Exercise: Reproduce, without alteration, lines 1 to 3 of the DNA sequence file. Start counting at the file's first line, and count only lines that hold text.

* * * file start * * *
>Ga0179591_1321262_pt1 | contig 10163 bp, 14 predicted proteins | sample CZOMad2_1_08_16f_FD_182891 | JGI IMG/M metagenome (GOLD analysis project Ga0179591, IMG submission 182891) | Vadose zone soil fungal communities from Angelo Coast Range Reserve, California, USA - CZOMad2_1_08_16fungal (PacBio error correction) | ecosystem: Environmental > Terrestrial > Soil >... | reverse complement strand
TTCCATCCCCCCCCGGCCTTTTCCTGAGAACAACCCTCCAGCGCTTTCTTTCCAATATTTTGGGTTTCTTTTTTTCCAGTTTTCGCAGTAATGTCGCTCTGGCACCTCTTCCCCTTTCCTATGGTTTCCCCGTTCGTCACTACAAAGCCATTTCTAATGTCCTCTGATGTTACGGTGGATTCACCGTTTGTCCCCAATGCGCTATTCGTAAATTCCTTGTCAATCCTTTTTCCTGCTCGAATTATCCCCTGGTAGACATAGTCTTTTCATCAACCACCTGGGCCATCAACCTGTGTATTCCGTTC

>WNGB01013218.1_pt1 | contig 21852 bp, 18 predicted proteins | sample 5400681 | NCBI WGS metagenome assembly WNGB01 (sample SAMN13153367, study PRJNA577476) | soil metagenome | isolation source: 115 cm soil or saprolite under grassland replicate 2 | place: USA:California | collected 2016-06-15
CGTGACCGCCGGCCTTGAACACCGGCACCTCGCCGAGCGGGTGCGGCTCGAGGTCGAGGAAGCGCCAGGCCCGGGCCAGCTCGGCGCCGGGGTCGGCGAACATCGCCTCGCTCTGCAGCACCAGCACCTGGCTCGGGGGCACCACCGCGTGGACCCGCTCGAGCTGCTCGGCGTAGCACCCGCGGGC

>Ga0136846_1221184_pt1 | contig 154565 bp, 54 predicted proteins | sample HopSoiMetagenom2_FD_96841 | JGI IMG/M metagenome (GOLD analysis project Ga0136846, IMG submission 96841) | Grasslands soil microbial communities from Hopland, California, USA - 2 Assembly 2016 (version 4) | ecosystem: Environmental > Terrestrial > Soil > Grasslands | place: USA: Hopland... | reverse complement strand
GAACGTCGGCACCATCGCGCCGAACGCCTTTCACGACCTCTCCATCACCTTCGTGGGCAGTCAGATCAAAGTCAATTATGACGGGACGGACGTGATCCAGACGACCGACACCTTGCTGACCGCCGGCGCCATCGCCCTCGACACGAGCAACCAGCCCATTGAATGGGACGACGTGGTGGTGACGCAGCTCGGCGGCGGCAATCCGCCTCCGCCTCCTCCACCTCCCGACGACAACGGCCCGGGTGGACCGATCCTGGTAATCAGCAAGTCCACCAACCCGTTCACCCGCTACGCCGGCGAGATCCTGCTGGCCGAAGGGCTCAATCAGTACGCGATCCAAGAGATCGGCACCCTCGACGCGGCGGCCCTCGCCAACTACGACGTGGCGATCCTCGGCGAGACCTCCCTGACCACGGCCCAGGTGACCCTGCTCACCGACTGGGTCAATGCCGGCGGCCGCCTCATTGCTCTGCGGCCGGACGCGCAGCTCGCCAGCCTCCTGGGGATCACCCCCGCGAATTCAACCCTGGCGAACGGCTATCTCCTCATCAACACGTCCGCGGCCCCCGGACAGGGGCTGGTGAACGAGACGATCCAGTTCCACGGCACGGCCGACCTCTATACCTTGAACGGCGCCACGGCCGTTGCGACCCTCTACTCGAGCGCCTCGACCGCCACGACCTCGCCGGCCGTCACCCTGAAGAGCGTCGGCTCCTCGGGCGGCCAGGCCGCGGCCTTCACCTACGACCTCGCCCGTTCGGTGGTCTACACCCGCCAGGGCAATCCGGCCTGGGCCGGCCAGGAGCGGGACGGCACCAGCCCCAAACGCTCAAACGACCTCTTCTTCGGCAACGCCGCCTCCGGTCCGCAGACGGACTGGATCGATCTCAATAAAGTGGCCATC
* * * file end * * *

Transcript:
>Ga0179591_1321262_pt1 | contig 10163 bp, 14 predicted proteins | sample CZOMad2_1_08_16f_FD_182891 | JGI IMG/M metagenome (GOLD analysis project Ga0179591, IMG submission 182891) | Vadose zone soil fungal communities from Angelo Coast Range Reserve, California, USA - CZOMad2_1_08_16fungal (PacBio error correction) | ecosystem: Environmental > Terrestrial > Soil >... | reverse complement strand
TTCCATCCCCCCCCGGCCTTTTCCTGAGAACAACCCTCCAGCGCTTTCTTTCCAATATTTTGGGTTTCTTTTTTTCCAGTTTTCGCAGTAATGTCGCTCTGGCACCTCTTCCCCTTTCCTATGGTTTCCCCGTTCGTCACTACAAAGCCATTTCTAATGTCCTCTGATGTTACGGTGGATTCACCGTTTGTCCCCAATGCGCTATTCGTAAATTCCTTGTCAATCCTTTTTCCTGCTCGAATTATCCCCTGGTAGACATAGTCTTTTCATCAACCACCTGGGCCATCAACCTGTGTATTCCGTTC

>WNGB01013218.1_pt1 | contig 21852 bp, 18 predicted proteins | sample 5400681 | NCBI WGS metagenome assembly WNGB01 (sample SAMN13153367, study PRJNA577476) | soil metagenome | isolation source: 115 cm soil or saprolite under grassland replicate 2 | place: USA:California | collected 2016-06-15